Although many physicians have successfully incorporated a variety of high-tech tools into their practices—handheld computers, electronic medical records, automated billing—and tracking systems— many other physicians are hesitant to embrace new technologies, skeptical of designers’ promises of a better tomorrow. This reluctance is understandable. During the last decade, there have been many technological developments that were initially touted as being the first shots in the “healthcare revolution,” but that ultimately failed to live up to the hype. Voice recognition software systems and smart cards come to mind. In addition, computerized physician order entry (CPOE) technology, billed as the ultimate in patient safety-enhancing technology, has had some well-publicized ups and downs following implementation in several healthcare institutions.
Both Sides of the Coin
CPOE systems may play an integral role in improving healthcare safety. Unfortunately, conflicting studies have demonstrated drawbacks and benefits to this technology. In fact, some physicians believe that CPOE is the “potential troublemaker in health information technology,” not electronic medical records (EMR).
Dr. David Bates, Chief of the Division of General Medicine at Brigham and Women’s Hospital and Medical Director of Clinical and Quality Analysis for Partners Healthcare System in Boston, MA, told MDNG, “I think [CPOE] is one of the most important technologies for improving safety in healthcare today. That being said, it’s clear that it needs to be implemented carefully and implemented well for it to have the desired benefits. There’s evidence that if you implement it, it reduces the medical error rate by more than 80%, and it also can substantially reduce the cost of delivering care.” However, despite some initial encouraging results, there are still some documented problems associated with CPOE technology.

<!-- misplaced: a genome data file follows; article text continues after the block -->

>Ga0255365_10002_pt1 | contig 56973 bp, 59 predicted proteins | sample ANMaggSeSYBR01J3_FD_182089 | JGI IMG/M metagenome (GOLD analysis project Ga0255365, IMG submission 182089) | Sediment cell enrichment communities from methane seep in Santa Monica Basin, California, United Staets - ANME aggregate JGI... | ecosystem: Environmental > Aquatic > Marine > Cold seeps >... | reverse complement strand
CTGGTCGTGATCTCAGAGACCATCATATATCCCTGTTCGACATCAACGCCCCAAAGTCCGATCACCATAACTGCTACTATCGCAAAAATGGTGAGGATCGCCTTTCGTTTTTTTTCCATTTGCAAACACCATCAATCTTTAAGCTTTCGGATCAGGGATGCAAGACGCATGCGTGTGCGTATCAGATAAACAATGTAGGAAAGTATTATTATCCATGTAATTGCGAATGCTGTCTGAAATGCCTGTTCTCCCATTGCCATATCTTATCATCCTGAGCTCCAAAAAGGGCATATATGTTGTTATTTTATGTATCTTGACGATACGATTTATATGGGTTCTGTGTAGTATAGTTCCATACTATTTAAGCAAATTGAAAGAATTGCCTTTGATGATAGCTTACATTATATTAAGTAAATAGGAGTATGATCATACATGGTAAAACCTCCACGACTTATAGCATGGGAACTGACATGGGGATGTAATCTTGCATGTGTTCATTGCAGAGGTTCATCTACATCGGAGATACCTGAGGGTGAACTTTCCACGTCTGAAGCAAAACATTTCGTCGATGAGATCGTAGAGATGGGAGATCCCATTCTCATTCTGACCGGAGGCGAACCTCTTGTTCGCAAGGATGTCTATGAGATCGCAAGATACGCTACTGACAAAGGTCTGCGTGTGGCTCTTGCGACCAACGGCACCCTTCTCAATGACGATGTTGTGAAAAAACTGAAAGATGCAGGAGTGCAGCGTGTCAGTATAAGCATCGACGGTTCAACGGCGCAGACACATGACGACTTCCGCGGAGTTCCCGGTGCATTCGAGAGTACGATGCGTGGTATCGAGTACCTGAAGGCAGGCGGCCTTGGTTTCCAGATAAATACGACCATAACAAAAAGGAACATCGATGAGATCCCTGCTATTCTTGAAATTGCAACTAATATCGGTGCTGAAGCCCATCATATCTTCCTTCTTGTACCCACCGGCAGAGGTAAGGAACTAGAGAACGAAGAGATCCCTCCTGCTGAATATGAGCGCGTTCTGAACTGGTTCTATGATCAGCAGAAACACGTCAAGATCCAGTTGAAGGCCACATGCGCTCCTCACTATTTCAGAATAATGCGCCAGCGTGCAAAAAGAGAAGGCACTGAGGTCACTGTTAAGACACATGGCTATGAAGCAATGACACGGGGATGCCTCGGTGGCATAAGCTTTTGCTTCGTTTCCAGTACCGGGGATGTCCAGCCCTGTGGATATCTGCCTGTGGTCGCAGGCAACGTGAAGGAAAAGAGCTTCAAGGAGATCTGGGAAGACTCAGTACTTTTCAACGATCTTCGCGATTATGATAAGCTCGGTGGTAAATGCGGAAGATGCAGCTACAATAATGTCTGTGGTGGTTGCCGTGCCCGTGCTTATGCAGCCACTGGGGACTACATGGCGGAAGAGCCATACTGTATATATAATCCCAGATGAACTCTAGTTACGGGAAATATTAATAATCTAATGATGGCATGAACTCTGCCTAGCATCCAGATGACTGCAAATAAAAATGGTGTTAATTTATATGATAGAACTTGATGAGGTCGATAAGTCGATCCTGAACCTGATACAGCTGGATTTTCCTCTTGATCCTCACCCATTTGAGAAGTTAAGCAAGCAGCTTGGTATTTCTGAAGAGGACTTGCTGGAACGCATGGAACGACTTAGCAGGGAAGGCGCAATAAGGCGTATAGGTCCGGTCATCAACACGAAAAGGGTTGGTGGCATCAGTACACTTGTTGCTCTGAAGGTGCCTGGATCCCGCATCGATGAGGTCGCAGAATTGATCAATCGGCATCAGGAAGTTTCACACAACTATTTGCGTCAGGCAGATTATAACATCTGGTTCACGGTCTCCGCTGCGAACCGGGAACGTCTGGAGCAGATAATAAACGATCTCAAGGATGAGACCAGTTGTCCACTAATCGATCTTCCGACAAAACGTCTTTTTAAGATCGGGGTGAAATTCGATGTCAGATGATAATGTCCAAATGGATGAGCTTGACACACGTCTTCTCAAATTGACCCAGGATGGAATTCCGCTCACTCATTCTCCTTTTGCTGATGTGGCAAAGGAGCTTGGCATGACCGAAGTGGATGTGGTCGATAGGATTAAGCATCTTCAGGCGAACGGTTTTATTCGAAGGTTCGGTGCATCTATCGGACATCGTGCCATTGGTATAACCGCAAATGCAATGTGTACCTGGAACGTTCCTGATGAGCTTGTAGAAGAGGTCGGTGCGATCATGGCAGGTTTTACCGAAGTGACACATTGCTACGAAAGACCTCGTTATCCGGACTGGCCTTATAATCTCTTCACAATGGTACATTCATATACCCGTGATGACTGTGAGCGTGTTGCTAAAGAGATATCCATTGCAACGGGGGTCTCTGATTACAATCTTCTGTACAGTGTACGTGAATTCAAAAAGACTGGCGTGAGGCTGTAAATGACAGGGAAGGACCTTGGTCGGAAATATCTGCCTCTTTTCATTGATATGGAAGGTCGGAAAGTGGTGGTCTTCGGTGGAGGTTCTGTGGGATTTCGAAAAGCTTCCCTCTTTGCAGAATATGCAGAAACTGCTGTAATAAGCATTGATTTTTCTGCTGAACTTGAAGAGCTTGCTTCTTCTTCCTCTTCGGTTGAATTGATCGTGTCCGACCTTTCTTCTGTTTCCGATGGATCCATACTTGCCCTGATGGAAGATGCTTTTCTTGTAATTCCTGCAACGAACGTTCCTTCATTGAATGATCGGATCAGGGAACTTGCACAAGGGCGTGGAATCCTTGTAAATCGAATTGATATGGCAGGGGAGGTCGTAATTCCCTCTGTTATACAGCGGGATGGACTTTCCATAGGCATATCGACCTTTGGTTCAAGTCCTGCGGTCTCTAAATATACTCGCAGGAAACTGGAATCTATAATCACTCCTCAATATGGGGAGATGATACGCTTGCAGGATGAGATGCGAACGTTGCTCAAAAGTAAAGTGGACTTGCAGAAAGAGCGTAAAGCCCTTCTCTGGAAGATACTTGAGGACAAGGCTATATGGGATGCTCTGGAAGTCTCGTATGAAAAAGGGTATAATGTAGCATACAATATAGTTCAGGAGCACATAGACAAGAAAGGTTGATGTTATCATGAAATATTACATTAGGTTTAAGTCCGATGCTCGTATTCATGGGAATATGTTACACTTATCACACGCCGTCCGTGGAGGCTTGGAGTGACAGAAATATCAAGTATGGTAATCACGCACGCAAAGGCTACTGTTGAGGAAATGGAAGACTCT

Discouraging findings from a study conducted at the Children’s Hospital of Pittsburgh in Pittsburgh, PA, were published in the December 2005 issue of Pediatrics. Researchers found that mortality rates increased from 2.80% to 6.57% within the first five months of CPOE implementation. Additional problems included usability issues and workflow problems, including “delays in obtaining needed medications because of how CPOE was designed to interact with other hospital systems and departments.” The Hospital of the University of Pennsylvania in Philadelphia had similar problems. Ross Koppel, PhD, a medical sociologist from the University, conducted a study to evaluate CPOE and identified 22 persistent types of error associated with a CPOE system that was used between 1997 and 2004.
Cedars-Sinai Medical Center in Los Angeles, CA, actually turned off its CPOE system. Providers were frustrated with the slow process of entering orders and the increased risks of the orders getting lost in the system. “I’m not opposed to change…but it’s got to be new and better,” said Dudley Danoff, MD, a urologic surgeon who helped organize physician opposition. “This was new but certainly not better” than paper.